The American Age: United States Foreign Policy at Home and Abroad

By Walter Lafeber | Go to book overview

20
New World Order to World Disorder:
Bush and Clinton (1989-1993)

FROM DOROTHY TO LULA

"We meant to change a nation, and instead we changed a world," Ronald Reagan declared in his televised "farewell address" on January 11, 1989. "Countries across the globe are turning to free markets and free speech." The outgoing president placed this remark into historical context: "I've thought a bit of the shining 'city on a hill.' The phrase comes from John Winthrop, who wrote it [in 1630] to describe the America he imagined.... And how stands the city on this winter night? More prosperous, more secure and happy than it was eight years ago." 1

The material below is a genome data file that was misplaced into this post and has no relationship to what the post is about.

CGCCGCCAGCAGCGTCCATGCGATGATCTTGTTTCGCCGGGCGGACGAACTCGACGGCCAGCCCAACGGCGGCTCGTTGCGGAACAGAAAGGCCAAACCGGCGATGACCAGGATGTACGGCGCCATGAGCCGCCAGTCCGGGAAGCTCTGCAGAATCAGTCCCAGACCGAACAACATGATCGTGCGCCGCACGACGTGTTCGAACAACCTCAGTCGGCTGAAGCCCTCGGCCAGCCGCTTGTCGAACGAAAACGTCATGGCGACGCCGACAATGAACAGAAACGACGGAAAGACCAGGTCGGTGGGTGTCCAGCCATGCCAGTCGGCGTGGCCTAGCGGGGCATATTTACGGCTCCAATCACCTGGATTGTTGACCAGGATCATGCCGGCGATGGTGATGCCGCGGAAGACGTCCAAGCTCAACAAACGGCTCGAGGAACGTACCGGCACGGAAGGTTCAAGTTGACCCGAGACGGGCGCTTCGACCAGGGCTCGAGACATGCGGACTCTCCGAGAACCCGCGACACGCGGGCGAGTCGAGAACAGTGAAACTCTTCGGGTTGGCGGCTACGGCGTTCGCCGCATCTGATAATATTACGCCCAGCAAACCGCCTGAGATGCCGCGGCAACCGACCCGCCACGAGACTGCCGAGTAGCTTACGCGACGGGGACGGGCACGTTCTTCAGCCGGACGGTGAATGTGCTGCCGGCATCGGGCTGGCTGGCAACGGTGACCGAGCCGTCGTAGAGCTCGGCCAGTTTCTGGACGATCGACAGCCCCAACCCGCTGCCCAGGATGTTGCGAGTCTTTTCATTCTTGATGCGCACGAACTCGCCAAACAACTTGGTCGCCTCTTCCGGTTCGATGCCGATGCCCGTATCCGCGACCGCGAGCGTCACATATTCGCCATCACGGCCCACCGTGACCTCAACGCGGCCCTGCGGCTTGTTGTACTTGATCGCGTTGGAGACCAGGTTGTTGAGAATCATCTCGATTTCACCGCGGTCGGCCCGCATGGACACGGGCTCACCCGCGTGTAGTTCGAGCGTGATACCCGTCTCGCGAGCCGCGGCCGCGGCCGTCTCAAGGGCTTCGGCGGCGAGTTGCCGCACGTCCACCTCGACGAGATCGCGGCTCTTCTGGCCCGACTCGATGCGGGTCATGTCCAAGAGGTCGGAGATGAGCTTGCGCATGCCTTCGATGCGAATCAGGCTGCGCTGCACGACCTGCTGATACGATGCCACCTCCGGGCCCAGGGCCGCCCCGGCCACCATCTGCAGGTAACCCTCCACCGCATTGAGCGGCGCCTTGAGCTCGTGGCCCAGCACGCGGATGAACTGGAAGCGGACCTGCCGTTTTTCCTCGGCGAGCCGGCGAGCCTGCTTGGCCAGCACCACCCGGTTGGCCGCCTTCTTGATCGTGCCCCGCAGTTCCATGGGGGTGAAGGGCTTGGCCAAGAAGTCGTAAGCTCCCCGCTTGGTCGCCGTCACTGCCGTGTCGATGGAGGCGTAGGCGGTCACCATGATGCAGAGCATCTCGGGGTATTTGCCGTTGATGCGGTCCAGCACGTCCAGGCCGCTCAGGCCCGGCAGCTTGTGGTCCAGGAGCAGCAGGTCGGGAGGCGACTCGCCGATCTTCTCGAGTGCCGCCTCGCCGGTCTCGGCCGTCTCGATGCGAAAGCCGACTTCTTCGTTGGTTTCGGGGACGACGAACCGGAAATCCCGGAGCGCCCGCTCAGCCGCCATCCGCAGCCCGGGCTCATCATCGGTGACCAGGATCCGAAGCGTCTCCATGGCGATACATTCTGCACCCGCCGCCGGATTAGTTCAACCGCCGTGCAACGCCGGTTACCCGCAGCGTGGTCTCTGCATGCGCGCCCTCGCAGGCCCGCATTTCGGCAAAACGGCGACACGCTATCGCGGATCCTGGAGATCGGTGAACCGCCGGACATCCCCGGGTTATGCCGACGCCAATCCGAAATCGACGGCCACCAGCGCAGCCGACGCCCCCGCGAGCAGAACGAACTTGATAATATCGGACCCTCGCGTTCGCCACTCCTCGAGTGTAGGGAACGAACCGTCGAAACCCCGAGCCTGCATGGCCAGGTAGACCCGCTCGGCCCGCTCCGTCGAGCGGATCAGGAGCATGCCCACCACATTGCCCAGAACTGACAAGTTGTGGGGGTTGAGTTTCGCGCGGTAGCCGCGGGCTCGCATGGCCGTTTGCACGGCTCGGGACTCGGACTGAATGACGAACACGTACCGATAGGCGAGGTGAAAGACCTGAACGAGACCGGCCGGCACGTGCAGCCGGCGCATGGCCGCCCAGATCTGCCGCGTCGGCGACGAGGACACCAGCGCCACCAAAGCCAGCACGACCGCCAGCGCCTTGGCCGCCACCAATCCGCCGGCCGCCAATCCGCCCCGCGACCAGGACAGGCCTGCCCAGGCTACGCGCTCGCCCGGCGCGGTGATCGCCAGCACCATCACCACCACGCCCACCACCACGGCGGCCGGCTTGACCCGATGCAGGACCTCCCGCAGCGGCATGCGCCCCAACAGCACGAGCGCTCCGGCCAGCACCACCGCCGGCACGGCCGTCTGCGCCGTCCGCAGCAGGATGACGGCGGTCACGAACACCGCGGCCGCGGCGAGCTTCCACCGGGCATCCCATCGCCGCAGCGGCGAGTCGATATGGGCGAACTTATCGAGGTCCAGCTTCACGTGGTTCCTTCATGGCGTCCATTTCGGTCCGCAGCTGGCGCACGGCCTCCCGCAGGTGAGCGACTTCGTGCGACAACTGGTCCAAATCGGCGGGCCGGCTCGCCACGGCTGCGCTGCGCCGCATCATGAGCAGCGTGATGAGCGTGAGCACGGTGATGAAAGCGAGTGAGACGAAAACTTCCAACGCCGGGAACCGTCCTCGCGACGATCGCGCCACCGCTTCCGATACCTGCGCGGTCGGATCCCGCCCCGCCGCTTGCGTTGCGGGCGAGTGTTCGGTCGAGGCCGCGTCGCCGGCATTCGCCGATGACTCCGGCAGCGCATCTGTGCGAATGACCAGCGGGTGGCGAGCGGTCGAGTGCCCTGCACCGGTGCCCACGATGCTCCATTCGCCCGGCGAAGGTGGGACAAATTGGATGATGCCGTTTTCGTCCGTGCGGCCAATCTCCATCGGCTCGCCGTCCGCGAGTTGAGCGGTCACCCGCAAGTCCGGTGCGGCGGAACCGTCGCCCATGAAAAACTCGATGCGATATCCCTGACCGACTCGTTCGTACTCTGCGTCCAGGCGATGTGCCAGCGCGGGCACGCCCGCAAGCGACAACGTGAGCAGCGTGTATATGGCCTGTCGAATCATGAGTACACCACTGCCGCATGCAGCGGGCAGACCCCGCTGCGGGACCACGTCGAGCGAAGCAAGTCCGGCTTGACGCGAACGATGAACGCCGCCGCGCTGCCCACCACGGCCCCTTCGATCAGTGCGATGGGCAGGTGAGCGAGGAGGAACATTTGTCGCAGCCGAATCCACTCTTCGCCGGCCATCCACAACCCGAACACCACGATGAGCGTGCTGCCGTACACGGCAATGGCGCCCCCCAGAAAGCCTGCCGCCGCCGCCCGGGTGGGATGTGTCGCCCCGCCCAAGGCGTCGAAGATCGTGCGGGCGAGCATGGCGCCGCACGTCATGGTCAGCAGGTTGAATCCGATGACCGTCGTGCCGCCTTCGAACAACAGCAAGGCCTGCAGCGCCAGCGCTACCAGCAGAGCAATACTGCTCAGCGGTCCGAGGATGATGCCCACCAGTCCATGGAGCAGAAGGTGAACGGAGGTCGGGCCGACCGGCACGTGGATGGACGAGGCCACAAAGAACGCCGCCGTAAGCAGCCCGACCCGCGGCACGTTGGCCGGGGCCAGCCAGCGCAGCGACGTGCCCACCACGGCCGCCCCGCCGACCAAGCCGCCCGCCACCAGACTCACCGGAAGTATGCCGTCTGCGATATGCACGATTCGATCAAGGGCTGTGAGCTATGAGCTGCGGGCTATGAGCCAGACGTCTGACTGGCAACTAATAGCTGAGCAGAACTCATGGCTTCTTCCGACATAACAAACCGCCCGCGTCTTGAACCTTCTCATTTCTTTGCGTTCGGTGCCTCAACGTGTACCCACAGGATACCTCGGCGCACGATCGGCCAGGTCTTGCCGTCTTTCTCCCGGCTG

Some observers were not as certain. Commonweal, a Roman Catholic journal, noted that in the president's "farewell" there were "No warnings here .... Nothing about racism. Nothing about the global environment. Nothing about national addictiveness, nuclear mismanagement, homelessness, the financial IOU's we are leaving to our children. And certainly nothing about corruption in government or the growing gap between rich and poor." The respected "TRB" column in the sometimes liberal New Republic agreed: the last years of Reagan's rule were marked by "an ongoing struggle among advisers for the soul of a man who was virtually brain dead. The fact that things worked out no worse than they did is either a tribute to the institutional sturdiness of the presidency or proof of the existence of God." 2

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